SCO Bumps Up Demands, Now Wants $3 Billion From IBM In Suit

In an amended complaint filed in Utahis District Court, SCO has demanded that IBM pay them $3 billion in damages and stop selling Unix, according to an article on C|Net. In addition to the original $1 billion SCO asked for in damages for breach of contract, the company is demanding another billion dollars for alleged breach of a Unix contract belonging to a company that IBM acquired in 1999, and yet another billion dollars for unfair competition.

Also interesting is that the suit now specifically blames Linux founder and developer Linus Torvalds for allowing proprietary Unix code to get into Linux itself, claiming that a "very significant amount" of Unix code can be found in Linux kernels 2.4.x and 2.5.x. Torvalds has called on SCO to identify the alleged proprietary code, according to the article. From C|Net:

In March, SCO Group surprised the world with a lawsuit seeking more than $1 billion against IBM in the case. An amended complaint, filed Monday in U.S. District Court in Utah, added more claims against IBM, tripled damages to at least $3 billion, sought an injunction prohibiting IBM from selling Unix, and detailed some accusations of technology moved to Linux.

SCO seeks at least $1 billion in damages from IBMis alleged breach of its contract with SCO; another $1 billion for breach of the Unix contract signed by Sequent, which IBM acquired in 1999; and another $1 billion for unfair competition. SCO also seeks more for misappropriation of trade secrets and punitive damages.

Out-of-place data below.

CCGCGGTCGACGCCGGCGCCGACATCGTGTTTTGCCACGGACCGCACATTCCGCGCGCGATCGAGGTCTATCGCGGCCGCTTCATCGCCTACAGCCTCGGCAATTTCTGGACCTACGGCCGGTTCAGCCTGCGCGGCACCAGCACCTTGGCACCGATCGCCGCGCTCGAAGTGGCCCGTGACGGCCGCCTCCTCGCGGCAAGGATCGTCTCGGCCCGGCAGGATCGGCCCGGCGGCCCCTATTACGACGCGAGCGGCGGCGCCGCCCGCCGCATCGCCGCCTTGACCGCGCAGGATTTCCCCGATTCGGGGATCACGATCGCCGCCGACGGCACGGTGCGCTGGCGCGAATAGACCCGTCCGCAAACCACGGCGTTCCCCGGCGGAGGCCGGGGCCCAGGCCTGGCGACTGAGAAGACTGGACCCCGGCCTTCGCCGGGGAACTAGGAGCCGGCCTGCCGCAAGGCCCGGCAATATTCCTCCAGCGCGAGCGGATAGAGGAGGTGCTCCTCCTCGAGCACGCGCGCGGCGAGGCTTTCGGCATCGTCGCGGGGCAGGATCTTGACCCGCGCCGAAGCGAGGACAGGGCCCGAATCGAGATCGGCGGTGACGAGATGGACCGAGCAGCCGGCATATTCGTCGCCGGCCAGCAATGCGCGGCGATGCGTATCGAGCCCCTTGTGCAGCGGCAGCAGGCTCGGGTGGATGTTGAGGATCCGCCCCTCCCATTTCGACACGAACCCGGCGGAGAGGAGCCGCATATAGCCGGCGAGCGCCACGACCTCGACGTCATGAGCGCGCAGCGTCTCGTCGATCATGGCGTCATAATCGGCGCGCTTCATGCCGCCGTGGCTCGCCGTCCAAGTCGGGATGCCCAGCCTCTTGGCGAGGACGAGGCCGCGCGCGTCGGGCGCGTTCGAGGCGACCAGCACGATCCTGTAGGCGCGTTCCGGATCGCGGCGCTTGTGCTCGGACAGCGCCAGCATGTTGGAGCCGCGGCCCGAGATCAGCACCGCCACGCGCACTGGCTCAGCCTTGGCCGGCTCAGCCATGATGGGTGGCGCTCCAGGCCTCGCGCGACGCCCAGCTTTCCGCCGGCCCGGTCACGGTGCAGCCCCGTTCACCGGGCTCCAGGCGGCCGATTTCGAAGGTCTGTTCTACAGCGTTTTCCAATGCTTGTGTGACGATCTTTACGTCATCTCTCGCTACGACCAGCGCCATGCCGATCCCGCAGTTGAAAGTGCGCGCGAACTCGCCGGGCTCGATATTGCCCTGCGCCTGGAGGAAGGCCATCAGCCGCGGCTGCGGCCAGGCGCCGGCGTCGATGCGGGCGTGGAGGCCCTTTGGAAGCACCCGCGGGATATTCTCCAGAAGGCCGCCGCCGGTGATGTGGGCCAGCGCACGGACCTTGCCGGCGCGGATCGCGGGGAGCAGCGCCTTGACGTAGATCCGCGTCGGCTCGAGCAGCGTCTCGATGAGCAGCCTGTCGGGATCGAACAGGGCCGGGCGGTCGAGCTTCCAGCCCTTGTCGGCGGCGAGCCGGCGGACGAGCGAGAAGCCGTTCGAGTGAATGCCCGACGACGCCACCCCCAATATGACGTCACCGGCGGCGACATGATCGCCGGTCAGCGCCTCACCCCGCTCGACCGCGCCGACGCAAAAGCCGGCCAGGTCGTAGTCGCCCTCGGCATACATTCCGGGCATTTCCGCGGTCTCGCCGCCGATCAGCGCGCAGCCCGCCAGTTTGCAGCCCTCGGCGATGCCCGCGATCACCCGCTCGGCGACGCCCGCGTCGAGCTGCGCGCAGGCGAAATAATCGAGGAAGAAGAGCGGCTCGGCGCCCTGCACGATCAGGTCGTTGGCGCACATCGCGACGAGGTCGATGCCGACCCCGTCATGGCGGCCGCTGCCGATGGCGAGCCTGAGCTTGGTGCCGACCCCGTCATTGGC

[...]

The suit specifically blames Linux founder and leader Linus Torvalds for letting proprietary Unix code into Linux.

"As IBM executives know, a significant flaw of Linux is the inability and/or unwillingness of the Linux process manager, Linus Torvalds, to identify the intellectual property origins of contributed source code that comes in from those many different software developers. If source code is code copied from protected Unix code, there is no way for Linus Torvalds to identify that fact," the suit said. "As a result, a very significant amount of Unix protected code is currently found in Linux 2.4.x and Linux 2.5.x releases in violation of SCOis contractual rights and copyrights."

The full article can be found at C|Netis Web site, including comments from Mr. Torvalds in relation to the accusations from SCO.

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